But their possibilities Nigeria’s agricultural sector offers interested enthusiasts and or participants (either as entrepreneurs, ancillary-services providers, etc.) which are either not recognised or identified with. Furthermore, it is notable that the agricultural sector is perceived in some quarters to be progressively less profitable, partly due to the challenges delimiting the sector’s performance over the years such as weak growth in crop production, fishing, and livestock activities amid occasions of flooding of farmlands, unrestrained pollution of water bodies, unavailability/poor deployment of irrigation solutions, poor competitiveness of Nigeria’s agricultural output, inconsistencies in agricultural projects/policy designs, amidst others.
However, the possible intra-sectoral and inter-sectoral linkages, most especially within the agricultural sector as well as between the same sector and the manufacturing sector need not be underestimated. Also, the continual depreciation of the naira in recent times demonstrates the importance of local sourcing by firms (or companies) domiciled in Nigeria – a need the agricultural sector in Nigeria, if well engaged-in and supported, can fulfill, and by extension, reinventing the agricultural value chains would go a long way to revitalise the sector, to meet domestic demand and to yield the country a place of reckoning in the global market. Thus, the preceding argument justifies the need to promote more the agro-allied industry.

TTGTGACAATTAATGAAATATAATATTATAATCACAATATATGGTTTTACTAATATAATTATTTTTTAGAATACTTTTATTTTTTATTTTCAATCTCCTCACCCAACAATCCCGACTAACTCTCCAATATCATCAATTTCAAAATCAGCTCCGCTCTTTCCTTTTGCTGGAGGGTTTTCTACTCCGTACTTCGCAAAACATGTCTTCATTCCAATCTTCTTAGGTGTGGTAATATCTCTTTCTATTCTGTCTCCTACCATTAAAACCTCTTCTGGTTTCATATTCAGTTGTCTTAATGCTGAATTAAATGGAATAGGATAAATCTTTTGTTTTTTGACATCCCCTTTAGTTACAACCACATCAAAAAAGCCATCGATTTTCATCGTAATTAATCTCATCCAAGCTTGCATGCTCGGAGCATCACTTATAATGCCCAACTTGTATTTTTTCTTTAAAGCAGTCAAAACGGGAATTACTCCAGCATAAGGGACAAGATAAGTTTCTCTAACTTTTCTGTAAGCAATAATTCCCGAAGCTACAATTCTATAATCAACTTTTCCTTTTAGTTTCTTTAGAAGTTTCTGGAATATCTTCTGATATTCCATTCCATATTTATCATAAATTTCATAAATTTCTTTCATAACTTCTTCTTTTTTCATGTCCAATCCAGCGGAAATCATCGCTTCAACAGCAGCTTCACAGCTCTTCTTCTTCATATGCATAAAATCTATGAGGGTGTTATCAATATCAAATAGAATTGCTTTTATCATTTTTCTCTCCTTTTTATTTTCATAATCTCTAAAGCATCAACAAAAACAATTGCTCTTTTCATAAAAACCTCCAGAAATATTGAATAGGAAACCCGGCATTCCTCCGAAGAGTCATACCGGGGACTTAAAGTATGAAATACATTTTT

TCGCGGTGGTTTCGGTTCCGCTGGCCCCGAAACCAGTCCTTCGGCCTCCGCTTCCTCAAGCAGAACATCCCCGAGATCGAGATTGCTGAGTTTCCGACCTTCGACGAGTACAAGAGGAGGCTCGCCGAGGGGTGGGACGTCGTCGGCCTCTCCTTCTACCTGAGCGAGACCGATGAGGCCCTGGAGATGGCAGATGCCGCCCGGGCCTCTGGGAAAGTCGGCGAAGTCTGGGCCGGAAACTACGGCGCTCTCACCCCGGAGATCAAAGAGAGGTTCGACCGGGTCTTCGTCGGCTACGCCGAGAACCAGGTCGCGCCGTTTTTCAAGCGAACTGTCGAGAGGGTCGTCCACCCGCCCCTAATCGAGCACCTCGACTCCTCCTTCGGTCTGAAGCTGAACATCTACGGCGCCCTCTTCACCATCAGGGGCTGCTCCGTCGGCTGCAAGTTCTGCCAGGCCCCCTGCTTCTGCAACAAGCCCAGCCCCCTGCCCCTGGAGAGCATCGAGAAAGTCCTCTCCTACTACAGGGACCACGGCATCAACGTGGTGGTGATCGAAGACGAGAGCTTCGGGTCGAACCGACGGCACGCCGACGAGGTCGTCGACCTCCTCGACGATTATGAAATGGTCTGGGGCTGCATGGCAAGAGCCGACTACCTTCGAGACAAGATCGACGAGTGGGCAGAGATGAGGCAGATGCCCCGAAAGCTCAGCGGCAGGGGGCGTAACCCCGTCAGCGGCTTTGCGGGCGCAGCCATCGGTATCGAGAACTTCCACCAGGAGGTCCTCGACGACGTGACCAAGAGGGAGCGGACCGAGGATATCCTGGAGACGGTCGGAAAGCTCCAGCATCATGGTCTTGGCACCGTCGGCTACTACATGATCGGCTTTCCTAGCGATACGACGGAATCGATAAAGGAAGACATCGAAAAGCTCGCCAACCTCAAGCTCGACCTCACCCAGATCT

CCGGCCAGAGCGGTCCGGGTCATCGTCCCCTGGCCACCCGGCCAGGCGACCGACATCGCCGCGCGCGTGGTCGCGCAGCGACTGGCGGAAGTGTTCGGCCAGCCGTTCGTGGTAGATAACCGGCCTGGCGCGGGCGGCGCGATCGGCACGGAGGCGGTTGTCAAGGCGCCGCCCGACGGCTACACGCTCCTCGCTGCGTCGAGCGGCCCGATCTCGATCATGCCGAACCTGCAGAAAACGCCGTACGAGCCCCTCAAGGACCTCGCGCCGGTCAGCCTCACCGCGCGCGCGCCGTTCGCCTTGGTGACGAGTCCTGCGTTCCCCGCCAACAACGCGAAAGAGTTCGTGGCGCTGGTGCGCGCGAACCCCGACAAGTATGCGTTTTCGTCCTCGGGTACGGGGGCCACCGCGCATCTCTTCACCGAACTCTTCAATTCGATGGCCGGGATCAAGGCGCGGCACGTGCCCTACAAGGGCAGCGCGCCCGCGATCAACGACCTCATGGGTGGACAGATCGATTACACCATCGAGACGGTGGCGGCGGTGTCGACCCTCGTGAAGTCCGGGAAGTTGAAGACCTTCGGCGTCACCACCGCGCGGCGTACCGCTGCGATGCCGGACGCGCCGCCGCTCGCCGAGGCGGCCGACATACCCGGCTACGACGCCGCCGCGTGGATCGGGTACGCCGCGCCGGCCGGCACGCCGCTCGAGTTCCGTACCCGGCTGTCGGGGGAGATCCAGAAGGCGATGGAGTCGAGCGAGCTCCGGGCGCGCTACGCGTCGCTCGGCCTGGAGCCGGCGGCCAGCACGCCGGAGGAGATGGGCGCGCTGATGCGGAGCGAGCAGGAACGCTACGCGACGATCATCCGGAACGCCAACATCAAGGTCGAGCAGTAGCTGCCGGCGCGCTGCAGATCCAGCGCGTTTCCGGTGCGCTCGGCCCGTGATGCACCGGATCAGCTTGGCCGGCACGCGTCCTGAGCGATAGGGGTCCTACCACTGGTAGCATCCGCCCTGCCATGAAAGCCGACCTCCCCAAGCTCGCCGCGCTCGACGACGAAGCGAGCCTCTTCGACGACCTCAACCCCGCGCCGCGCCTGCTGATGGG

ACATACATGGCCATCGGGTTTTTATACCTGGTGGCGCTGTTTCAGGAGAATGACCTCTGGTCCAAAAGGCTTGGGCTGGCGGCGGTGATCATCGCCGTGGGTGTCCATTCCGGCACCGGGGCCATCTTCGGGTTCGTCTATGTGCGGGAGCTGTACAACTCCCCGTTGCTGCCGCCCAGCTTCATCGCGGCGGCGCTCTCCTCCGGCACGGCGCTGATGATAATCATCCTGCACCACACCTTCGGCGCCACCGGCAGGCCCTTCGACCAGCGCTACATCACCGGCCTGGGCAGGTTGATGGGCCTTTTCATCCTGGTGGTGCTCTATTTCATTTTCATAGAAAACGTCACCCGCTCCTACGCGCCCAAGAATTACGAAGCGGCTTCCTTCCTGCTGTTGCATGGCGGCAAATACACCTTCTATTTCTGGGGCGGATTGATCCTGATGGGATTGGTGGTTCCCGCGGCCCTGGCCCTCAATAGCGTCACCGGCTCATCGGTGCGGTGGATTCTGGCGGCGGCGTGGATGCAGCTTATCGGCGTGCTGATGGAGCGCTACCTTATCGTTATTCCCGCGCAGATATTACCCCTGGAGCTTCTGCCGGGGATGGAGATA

(To be continued)
Uddin is a faculty member at the School of Management and Social Sciences, Pan-Atlantic University, and worked at PearlMutual Consulting Limited, both in Lekki, Lagos, Nigeria.